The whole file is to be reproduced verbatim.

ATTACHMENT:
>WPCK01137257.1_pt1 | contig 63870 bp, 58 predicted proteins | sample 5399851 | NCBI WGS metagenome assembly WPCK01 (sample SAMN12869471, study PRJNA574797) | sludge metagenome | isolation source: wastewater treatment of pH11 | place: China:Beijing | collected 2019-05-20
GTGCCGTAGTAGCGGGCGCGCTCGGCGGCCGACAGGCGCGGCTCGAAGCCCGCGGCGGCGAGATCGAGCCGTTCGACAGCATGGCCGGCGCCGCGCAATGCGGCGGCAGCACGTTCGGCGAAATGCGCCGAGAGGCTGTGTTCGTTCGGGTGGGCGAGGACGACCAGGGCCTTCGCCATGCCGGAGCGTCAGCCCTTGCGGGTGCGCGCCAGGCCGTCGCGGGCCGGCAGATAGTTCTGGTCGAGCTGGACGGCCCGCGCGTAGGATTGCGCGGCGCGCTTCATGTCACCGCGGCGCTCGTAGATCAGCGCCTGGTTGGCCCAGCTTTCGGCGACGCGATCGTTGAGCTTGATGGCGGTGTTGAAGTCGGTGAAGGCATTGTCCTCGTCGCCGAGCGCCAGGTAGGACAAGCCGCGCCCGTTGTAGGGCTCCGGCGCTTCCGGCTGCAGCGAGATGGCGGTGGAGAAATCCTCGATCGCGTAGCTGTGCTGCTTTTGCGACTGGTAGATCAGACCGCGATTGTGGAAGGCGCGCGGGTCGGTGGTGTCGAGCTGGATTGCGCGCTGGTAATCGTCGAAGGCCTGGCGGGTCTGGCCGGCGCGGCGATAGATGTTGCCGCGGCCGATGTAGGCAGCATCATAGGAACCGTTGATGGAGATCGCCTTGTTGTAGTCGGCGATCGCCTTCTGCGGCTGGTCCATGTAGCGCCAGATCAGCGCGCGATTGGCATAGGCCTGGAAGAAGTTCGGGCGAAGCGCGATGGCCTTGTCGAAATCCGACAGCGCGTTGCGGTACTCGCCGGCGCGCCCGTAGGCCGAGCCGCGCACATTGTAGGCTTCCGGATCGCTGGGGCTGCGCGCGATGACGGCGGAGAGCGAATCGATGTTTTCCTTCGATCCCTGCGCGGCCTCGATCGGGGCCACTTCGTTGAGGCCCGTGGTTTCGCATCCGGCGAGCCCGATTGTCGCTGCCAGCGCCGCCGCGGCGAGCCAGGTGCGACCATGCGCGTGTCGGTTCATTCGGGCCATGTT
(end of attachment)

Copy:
>WPCK01137257.1_pt1 | contig 63870 bp, 58 predicted proteins | sample 5399851 | NCBI WGS metagenome assembly WPCK01 (sample SAMN12869471, study PRJNA574797) | sludge metagenome | isolation source: wastewater treatment of pH11 | place: China:Beijing | collected 2019-05-20
GTGCCGTAGTAGCGGGCGCGCTCGGCGGCCGACAGGCGCGGCTCGAAGCCCGCGGCGGCGAGATCGAGCCGTTCGACAGCATGGCCGGCGCCGCGCAATGCGGCGGCAGCACGTTCGGCGAAATGCGCCGAGAGGCTGTGTTCGTTCGGGTGGGCGAGGACGACCAGGGCCTTCGCCATGCCGGAGCGTCAGCCCTTGCGGGTGCGCGCCAGGCCGTCGCGGGCCGGCAGATAGTTCTGGTCGAGCTGGACGGCCCGCGCGTAGGATTGCGCGGCGCGCTTCATGTCACCGCGGCGCTCGTAGATCAGCGCCTGGTTGGCCCAGCTTTCGGCGACGCGATCGTTGAGCTTGATGGCGGTGTTGAAGTCGGTGAAGGCATTGTCCTCGTCGCCGAGCGCCAGGTAGGACAAGCCGCGCCCGTTGTAGGGCTCCGGCGCTTCCGGCTGCAGCGAGATGGCGGTGGAGAAATCCTCGATCGCGTAGCTGTGCTGCTTTTGCGACTGGTAGATCAGACCGCGATTGTGGAAGGCGCGCGGGTCGGTGGTGTCGAGCTGGATTGCGCGCTGGTAATCGTCGAAGGCCTGGCGGGTCTGGCCGGCGCGGCGATAGATGTTGCCGCGGCCGATGTAGGCAGCATCATAGGAACCGTTGATGGAGATCGCCTTGTTGTAGTCGGCGATCGCCTTCTGCGGCTGGTCCATGTAGCGCCAGATCAGCGCGCGATTGGCATAGGCCTGGAAGAAGTTCGGGCGAAGCGCGATGGCCTTGTCGAAATCCGACAGCGCGTTGCGGTACTCGCCGGCGCGCCCGTAGGCCGAGCCGCGCACATTGTAGGCTTCCGGATCGCTGGGGCTGCGCGCGATGACGGCGGAGAGCGAATCGATGTTTTCCTTCGATCCCTGCGCGGCCTCGATCGGGGCCACTTCGTTGAGGCCCGTGGTTTCGCATCCGGCGAGCCCGATTGTCGCTGCCAGCGCCGCCGCGGCGAGCCAGGTGCGACCATGCGCGTGTCGGTTCATTCGGGCCATGTT